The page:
• Two days after the central bank announced its decision to hold the main lending rate, it emerged that the central bank has suspended foreign exchange sales to retail currency traders to help protect the naira after the devaluation. “Until borders are opened, there is no way anyone can provide genuine travel documents we can rely on,” a senior bureau de change official said on Thursday, adding that some of the countries visited by Nigerians were in lockdown. “The implication is that the currency could weaken on the black market. If you stop the official source then the black market would thrive.” The naira came under pressure after oil prices fell following a disagreement between Russia and Saudi Arabia over a deeper production cut. The coronavirus outbreak has also hit global demand for oil.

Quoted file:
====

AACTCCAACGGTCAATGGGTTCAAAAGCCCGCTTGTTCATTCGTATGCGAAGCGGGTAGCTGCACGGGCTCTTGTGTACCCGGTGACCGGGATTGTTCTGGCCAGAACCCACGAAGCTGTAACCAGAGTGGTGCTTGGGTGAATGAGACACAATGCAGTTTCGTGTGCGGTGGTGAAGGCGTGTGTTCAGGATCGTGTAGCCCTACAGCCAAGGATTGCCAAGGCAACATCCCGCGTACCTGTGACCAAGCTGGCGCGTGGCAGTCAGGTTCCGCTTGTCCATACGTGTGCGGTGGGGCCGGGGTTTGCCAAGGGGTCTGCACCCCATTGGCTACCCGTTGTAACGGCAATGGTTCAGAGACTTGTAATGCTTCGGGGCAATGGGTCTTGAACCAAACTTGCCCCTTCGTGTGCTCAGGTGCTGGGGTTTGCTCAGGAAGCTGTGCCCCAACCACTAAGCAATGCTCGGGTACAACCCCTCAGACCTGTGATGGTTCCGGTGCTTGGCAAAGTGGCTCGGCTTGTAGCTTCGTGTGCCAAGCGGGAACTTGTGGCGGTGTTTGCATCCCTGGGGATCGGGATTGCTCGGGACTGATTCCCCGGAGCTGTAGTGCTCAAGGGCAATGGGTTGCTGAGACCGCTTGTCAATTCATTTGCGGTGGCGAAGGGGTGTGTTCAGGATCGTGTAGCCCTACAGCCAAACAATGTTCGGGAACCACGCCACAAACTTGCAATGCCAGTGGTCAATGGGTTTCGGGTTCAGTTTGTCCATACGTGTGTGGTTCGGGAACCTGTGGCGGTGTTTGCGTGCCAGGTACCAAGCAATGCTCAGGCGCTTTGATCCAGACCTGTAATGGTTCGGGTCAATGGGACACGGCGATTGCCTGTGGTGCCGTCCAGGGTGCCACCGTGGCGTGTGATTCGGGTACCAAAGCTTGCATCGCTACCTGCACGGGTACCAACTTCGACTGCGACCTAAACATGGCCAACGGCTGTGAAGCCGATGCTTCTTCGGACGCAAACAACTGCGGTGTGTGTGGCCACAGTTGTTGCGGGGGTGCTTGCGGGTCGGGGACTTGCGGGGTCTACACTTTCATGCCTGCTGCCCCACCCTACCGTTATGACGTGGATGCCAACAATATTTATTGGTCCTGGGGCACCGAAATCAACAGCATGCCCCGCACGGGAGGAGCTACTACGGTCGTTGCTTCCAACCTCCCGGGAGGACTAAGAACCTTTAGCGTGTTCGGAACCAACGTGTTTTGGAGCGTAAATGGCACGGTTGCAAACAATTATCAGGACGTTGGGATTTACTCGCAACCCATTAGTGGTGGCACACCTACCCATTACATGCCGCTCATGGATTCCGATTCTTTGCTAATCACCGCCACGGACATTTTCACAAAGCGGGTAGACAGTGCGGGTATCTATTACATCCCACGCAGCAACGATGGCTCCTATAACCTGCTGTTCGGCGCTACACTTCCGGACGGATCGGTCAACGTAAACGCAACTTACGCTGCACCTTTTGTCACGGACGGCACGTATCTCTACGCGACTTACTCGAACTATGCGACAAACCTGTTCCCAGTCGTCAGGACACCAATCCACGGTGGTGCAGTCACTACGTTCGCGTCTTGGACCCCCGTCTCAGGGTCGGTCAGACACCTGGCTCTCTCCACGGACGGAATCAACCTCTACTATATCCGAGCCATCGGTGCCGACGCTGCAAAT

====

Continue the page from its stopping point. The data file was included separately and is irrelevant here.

• The biggest news event that was unrelated to coronavirus concerned a battle between the military and Islamist insurgents. Around 70 Nigerian soldiers were killed in the militant ambush in northeastern state of Borno. They said the attackers used rocket-propelled grenades and other heavy weaponry in the attack in the village of Gorgi on Monday evening. Injured soldiers were brought to the capital city of Maiduguri, while the bodies of the dead were brought to Maimalari military hospital. It was not immediately clear who the attackers were. Militants from both the Boko Haram and the Islamic State West Africa Province groups are active in the region. Meanwhile, Boko Haram militants killed nearly 100 Chadian soldiers and wounded dozens more in what President Idriss Deby described as the deadliest attack ever on the country’s military. The soldiers were ambushed on Monday in the island village of Boma in the swampy Lake Chad zone in the west of the country, where the armies of Chad, Nigeria and Niger have been fighting the Islamist militants for years.